Tuesday, May 19, 2009
I was with my (awesome) bride in NYC over the weekend and telling her how awful I have been about keeping up with my blog. She said, "I know! Every time I click on your blog link and that oyster comes up I'm like, UGH, not the oyster again!" My assistant all too eagerly agreed (she's fired...KIDDING). Hmmm. I guess after 20 times of visiting for some scoop and seeing, again, how to shuck an oyster, you're pretty ready for things to move on. So thank you ladies, for that much needed reminder.
To catch you up quickly, here's what's been going on. My son has ESP, Lordhelpme school is almost over, my daughter still wants a dog and we are healthy, aside from the effects of the sea of pollen that we swim through daily, but no real complaints there. I'm still not a very interested cook, I have only blown up one additional set of hard boiled eggs since my last egg entry, and I am probably going to be kicked out of my book club. I am good at the wine part, but my book reading time is challenged. Phew, OK, so that's that.
Work-wise, wedding season is heating up again and I am ready! In addition, my editorial and other jobs continue to get increasingly diverse and I am no longer even surprised at what the next potential client phone call brings. A prison? An underground alcohol-brewing operation of questionable legality (funnily, not related to the prison story)? Girls in bathing suits on the beach on the Caribbean? A stunning country home? I think my new tag line is going to just be 'shoots people and... stuff'. But I can say this, I think it's really making me a better photographer. I walk away from every single shoot I do having learned something. Every. Single. Shoot. And all of this I bring to your shoot, so just look out. I am bringin' it.
The article in this post is in the current issue of the always beautiful Virginia Living Magazine. On a brisk morning in April I headed up to Lorton, VA not quite sure what to expect out of a visit to an old abandoned prison built in the early 1900s. Accompanied by a guide and two security guards (I think to make sure I didn't accidentally lock myself in a cell) I made my way around the peeling paint, rusted cots, and crumbling brick. Cold and creepy? You betcha. Oh, if those cinderblock walls could talk.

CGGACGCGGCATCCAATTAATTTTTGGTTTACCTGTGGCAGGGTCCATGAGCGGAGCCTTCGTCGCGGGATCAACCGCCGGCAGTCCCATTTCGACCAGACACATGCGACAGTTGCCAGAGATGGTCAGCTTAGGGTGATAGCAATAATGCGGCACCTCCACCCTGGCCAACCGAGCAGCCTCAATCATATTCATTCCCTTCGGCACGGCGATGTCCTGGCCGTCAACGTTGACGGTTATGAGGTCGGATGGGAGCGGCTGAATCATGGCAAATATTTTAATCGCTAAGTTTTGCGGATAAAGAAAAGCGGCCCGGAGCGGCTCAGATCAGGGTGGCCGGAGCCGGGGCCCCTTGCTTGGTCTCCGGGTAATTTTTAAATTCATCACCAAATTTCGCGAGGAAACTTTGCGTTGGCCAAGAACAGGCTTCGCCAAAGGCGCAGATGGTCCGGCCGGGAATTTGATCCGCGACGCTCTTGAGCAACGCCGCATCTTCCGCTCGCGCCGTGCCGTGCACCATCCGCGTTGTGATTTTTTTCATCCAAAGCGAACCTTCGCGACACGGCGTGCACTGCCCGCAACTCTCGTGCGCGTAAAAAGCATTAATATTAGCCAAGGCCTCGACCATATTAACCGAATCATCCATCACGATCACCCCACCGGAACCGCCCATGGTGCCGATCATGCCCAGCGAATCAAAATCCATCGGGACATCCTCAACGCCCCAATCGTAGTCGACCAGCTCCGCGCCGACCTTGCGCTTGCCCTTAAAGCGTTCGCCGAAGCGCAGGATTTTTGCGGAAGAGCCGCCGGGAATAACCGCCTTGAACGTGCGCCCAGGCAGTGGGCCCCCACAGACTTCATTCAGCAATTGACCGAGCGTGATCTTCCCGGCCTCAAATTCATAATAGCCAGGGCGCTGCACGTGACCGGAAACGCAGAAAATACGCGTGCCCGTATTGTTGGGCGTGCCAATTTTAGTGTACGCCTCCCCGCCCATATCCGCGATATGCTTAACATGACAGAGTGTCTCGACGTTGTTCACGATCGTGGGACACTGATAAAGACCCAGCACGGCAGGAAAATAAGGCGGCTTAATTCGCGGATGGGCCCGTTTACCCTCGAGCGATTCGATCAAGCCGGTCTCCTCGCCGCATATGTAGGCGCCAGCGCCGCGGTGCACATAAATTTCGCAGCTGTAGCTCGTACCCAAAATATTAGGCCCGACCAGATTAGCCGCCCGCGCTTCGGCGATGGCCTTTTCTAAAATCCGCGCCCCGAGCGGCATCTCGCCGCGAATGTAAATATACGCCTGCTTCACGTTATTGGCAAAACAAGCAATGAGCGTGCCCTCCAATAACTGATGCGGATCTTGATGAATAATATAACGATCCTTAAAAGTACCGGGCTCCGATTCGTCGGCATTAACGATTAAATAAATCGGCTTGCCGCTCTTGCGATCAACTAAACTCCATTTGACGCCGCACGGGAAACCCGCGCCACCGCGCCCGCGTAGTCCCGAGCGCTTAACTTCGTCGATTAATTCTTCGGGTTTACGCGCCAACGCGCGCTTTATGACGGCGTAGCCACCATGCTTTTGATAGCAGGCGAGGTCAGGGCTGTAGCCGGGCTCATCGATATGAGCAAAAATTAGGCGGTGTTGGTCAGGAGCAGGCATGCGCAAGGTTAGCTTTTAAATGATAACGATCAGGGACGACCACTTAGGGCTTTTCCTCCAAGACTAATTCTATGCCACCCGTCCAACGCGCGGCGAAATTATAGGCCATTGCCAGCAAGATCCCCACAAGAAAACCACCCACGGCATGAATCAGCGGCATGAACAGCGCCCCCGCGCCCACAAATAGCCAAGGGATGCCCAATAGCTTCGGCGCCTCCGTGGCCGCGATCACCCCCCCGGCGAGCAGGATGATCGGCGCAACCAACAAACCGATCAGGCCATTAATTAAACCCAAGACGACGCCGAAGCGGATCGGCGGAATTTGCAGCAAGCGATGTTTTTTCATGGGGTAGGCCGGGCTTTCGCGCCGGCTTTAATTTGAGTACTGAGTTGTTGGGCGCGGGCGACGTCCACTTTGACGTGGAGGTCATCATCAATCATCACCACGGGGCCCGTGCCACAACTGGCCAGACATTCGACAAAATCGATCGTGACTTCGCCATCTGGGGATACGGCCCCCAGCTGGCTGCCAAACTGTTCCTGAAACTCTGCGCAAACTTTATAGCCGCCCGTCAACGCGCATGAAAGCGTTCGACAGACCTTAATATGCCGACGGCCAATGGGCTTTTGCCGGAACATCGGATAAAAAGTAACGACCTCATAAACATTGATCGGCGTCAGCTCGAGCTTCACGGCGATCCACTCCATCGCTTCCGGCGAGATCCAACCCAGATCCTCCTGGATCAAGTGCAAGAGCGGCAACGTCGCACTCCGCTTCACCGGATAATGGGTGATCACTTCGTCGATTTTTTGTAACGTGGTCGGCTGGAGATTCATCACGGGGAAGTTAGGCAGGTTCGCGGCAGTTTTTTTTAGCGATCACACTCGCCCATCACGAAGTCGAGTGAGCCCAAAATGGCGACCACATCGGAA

The article explains much better than I can (I work in pictures remember, so bear with me), but basically Teddy Roosevelt built this prison as a model for a reformatory penal system, where inmates would be rehabilitated and taught skills. Largely a low-security workhouse for short-term offenders, they could serve time while learning to become bakers, farmers, ummm and I think dental assistants. Not kidding. Later, the good old-fashioned penitentiary was built for the more serious offenders and of course, that was creepy as all get out. Mwaahahahaaa. I loved it.
But the coolest part of the story is that the prison was shut down in the early 2000s and the first parcel was taken over by the Lorton Arts Foundation and turned into sweet artists' studios and galleries. The brick exteriors were fixed up but kept in the original barracks configuration, and the interiors were gutted and turned into these incredible, well-lit, friendly and beautiful spaces. What will come of the other two sections I got to see remains to be seen, but what they have done so far is really impressive.
And here at the bottom, well this is quite another story. A fun one for sure. More to come, but basically yep, shooting a 2010 calendar in the Cayman Islands. You can learn more on the Vanity Fair Magazine Blog (I know, right??) which featured this snapshot of us hard at work. Yes, permission granted to roll your eyes, but it really was work. No, really!
photo credit for Cayman photo: Mark Chaloner